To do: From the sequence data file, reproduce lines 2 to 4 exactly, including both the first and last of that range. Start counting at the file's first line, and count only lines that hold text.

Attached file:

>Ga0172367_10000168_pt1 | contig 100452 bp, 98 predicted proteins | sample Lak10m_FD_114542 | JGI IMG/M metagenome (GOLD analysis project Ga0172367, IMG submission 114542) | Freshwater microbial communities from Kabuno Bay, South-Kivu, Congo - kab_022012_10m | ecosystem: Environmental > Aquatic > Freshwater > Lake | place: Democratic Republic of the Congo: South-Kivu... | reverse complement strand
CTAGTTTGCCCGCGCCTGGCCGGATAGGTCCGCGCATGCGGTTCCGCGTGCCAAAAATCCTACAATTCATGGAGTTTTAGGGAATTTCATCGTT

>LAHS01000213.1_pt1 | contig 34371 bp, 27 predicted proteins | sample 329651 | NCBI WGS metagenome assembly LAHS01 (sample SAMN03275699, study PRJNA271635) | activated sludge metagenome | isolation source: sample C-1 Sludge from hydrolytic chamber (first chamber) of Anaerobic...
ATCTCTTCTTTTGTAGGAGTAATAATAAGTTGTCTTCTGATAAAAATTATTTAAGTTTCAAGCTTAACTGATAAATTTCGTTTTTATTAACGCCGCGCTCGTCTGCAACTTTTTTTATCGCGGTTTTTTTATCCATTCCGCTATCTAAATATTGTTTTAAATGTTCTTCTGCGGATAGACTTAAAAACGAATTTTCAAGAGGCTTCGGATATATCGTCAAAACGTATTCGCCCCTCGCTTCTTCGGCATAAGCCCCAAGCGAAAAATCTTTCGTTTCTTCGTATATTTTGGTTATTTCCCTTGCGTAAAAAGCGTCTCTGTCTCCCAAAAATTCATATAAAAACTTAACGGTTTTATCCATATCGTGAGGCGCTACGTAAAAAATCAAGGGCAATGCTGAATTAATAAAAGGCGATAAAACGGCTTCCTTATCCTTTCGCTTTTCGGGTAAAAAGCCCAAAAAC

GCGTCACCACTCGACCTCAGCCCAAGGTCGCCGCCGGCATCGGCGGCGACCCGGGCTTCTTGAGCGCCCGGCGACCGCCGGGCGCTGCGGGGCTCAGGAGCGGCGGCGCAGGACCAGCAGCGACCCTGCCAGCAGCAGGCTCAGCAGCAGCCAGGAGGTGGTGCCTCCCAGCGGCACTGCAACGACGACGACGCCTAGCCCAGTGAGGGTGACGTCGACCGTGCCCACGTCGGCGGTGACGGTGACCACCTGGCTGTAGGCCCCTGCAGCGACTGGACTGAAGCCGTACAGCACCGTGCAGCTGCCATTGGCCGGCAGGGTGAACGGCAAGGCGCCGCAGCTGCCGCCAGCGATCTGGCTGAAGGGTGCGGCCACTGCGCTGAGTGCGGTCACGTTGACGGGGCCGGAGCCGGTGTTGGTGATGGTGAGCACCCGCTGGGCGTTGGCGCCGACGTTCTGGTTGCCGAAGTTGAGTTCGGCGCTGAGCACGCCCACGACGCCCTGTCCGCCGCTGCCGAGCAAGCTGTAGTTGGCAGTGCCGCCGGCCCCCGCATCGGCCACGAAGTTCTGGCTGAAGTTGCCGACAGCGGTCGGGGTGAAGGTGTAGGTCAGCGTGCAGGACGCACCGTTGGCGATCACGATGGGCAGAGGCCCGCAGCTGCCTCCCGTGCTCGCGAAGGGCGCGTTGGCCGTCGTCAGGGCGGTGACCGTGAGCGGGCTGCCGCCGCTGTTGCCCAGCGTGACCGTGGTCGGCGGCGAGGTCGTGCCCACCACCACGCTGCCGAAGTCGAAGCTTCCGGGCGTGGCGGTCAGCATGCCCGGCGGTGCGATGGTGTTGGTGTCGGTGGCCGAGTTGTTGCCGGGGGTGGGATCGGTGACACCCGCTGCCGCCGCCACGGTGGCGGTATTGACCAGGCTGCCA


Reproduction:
CTAGTTTGCCCGCGCCTGGCCGGATAGGTCCGCGCATGCGGTTCCGCGTGCCAAAAATCCTACAATTCATGGAGTTTTAGGGAATTTCATCGTT

>LAHS01000213.1_pt1 | contig 34371 bp, 27 predicted proteins | sample 329651 | NCBI WGS metagenome assembly LAHS01 (sample SAMN03275699, study PRJNA271635) | activated sludge metagenome | isolation source: sample C-1 Sludge from hydrolytic chamber (first chamber) of Anaerobic...
ATCTCTTCTTTTGTAGGAGTAATAATAAGTTGTCTTCTGATAAAAATTATTTAAGTTTCAAGCTTAACTGATAAATTTCGTTTTTATTAACGCCGCGCTCGTCTGCAACTTTTTTTATCGCGGTTTTTTTATCCATTCCGCTATCTAAATATTGTTTTAAATGTTCTTCTGCGGATAGACTTAAAAACGAATTTTCAAGAGGCTTCGGATATATCGTCAAAACGTATTCGCCCCTCGCTTCTTCGGCATAAGCCCCAAGCGAAAAATCTTTCGTTTCTTCGTATATTTTGGTTATTTCCCTTGCGTAAAAAGCGTCTCTGTCTCCCAAAAATTCATATAAAAACTTAACGGTTTTATCCATATCGTGAGGCGCTACGTAAAAAATCAAGGGCAATGCTGAATTAATAAAAGGCGATAAAACGGCTTCCTTATCCTTTCGCTTTTCGGGTAAAAAGCCCAAAAAC